Acting's a tough gig. Deal with it. But above all else, be honest with yourself about your headshot, your experience, your shtick. If you're not yielding any results from your auditions, is it really because you haven't knocked on enough doors, or is it because you really don't got it? Finally, if you'll never have what any casting director is looking for, at what point is it time to move on?

1 comment:

Kukolka said...

That's a great post, thank you very much!
During my school time and adolescent life I wanted to become an actress really badly. But when I was finishing school at the age of 19 (and I just had acted in a play which was shown at the city theater) I realized, I didn't feel well on stage, I wasn't confident enough so that I couln't even enjoy my time on stage as much as I think I should have, doing the thing I dreamt of doing for the rest of my life. So somehow I just "switched" my dream from wanting to become an actress to wanting to make movies myself. It really seemed to have happened in no time, no thinking or deciding was involved. But I guess the reasons for that change of passion were the ones I read in your post today - some of us can't deal with rejection or we don't want to wait for somebody to discover or hire us. As for me - I guess I wanted to be able to have control over something, to be able to make decisions in my field of work and finally - to be the one to hire actors myself ;o)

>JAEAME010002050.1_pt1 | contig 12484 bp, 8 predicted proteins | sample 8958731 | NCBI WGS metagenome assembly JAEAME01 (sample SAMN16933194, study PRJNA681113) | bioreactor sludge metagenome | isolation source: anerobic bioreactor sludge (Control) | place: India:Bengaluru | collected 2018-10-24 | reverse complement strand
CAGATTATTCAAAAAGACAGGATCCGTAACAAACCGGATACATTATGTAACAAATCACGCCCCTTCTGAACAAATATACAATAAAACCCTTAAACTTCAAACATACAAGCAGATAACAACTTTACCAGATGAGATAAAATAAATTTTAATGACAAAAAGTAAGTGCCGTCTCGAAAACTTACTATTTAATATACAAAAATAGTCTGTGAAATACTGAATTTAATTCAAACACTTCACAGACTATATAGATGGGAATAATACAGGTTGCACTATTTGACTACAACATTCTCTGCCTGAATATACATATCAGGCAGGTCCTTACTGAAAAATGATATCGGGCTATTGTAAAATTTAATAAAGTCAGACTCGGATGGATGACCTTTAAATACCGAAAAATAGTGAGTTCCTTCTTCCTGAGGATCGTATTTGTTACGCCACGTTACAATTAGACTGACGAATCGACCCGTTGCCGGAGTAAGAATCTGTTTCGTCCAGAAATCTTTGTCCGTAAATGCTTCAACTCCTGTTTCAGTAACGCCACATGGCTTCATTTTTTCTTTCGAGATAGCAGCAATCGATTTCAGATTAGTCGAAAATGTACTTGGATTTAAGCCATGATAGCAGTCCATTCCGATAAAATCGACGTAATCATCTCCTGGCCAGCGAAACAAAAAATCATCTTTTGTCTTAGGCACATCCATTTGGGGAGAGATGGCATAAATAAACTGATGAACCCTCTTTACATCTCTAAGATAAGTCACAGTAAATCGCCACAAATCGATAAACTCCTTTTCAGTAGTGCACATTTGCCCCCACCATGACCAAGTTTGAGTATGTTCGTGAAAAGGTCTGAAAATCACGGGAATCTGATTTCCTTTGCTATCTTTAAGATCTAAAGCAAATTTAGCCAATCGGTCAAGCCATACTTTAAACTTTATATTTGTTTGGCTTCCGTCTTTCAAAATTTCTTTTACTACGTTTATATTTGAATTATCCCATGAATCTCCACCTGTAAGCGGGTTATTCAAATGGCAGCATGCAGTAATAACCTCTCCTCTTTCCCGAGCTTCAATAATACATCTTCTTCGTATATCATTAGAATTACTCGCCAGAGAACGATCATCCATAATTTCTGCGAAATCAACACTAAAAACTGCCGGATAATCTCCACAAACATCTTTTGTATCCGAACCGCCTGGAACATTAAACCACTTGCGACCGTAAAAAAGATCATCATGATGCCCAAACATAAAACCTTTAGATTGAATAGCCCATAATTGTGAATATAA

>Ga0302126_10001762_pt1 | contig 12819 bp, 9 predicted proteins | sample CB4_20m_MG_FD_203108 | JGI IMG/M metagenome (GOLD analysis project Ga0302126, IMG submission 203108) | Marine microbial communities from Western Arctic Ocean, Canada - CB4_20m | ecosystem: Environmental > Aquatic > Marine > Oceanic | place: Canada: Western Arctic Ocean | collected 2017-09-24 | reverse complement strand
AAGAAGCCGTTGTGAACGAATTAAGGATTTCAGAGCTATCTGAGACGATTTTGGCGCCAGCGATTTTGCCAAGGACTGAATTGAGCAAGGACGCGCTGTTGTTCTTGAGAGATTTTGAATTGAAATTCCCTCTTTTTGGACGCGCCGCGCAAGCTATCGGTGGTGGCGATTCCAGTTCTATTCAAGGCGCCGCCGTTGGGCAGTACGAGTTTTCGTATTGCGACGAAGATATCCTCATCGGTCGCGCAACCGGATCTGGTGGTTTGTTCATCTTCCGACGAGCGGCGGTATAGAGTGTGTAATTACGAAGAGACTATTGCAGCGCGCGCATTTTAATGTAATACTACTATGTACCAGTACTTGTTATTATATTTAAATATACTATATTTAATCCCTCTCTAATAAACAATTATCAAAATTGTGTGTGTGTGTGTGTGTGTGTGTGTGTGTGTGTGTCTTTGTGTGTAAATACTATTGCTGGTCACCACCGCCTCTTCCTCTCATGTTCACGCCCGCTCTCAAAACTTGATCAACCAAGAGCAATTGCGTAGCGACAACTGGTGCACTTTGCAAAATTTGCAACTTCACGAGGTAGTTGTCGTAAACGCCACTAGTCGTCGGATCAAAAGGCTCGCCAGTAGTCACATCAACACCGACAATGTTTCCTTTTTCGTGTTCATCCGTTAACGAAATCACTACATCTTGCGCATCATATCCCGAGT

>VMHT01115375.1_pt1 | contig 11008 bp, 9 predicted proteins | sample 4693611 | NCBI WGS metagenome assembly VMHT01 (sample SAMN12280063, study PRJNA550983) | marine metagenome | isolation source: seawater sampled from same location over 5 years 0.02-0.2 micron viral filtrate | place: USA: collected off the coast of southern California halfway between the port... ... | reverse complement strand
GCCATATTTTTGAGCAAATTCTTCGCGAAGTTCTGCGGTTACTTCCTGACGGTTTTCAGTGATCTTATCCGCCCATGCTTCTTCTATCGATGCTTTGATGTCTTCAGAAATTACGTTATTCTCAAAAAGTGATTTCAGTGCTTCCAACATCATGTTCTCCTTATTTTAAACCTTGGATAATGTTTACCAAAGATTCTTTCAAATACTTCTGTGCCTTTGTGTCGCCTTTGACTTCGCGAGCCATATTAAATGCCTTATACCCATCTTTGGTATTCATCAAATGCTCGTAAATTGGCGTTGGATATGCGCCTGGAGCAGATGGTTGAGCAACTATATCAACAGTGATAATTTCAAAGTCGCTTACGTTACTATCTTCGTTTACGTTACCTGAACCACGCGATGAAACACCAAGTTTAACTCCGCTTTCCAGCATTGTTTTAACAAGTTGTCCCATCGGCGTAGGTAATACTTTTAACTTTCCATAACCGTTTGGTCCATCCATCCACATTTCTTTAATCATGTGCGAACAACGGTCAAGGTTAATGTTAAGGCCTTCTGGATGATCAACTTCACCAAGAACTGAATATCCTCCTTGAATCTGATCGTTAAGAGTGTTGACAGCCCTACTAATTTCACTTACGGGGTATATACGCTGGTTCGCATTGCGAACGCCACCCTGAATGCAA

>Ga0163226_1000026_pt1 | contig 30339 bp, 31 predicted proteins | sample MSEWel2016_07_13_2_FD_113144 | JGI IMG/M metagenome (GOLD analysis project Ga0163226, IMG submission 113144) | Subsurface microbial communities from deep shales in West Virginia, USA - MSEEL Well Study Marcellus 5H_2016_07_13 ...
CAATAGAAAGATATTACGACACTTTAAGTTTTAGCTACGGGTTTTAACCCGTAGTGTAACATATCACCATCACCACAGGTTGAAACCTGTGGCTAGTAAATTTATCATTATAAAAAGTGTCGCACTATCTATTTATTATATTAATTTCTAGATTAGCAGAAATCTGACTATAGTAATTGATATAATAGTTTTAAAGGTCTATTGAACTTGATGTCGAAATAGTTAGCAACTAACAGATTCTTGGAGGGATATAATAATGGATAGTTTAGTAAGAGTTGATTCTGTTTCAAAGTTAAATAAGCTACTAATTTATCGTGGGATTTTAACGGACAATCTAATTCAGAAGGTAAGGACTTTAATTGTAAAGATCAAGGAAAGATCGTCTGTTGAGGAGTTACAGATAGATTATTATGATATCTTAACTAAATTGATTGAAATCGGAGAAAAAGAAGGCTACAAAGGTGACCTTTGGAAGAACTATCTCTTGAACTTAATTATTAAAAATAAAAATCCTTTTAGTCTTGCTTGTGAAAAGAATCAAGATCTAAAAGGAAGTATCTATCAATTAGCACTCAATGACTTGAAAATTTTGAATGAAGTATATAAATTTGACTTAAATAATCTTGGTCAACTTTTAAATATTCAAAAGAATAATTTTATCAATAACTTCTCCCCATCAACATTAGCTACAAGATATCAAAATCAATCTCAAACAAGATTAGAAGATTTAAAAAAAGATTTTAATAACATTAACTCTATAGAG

Greetings from Hamburg, Germany.